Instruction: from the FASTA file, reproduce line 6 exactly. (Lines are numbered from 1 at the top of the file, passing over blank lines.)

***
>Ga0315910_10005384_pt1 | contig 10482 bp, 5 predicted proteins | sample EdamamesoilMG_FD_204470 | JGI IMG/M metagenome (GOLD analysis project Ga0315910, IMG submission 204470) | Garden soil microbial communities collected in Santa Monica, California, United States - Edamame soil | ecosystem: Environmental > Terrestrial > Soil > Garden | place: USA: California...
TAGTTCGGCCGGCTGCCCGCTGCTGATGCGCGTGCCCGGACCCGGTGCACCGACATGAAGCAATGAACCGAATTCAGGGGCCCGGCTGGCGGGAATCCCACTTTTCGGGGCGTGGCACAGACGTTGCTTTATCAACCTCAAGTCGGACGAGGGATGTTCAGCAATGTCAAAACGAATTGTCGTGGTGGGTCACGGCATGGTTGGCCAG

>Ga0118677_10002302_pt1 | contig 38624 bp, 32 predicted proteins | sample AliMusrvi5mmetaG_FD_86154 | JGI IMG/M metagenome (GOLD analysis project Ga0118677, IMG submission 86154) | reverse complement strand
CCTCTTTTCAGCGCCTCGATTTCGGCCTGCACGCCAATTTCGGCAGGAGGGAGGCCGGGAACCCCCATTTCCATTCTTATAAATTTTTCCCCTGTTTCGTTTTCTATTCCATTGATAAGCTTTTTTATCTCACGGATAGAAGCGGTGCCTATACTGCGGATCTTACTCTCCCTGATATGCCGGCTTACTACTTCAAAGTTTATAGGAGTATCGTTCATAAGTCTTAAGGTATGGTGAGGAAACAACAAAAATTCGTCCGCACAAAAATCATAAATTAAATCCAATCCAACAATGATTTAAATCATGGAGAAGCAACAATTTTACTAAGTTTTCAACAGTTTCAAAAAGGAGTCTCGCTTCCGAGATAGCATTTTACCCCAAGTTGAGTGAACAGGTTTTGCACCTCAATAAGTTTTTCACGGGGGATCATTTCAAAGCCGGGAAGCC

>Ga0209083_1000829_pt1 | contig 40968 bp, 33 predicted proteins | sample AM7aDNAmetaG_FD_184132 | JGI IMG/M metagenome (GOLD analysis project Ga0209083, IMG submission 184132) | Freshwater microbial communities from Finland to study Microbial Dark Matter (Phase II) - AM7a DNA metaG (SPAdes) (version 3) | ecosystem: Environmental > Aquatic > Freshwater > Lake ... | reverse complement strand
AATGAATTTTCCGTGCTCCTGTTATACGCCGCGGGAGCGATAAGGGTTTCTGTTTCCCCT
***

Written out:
AATGAATTTTCCGTGCTCCTGTTATACGCCGCGGGAGCGATAAGGGTTTCTGTTTCCCCT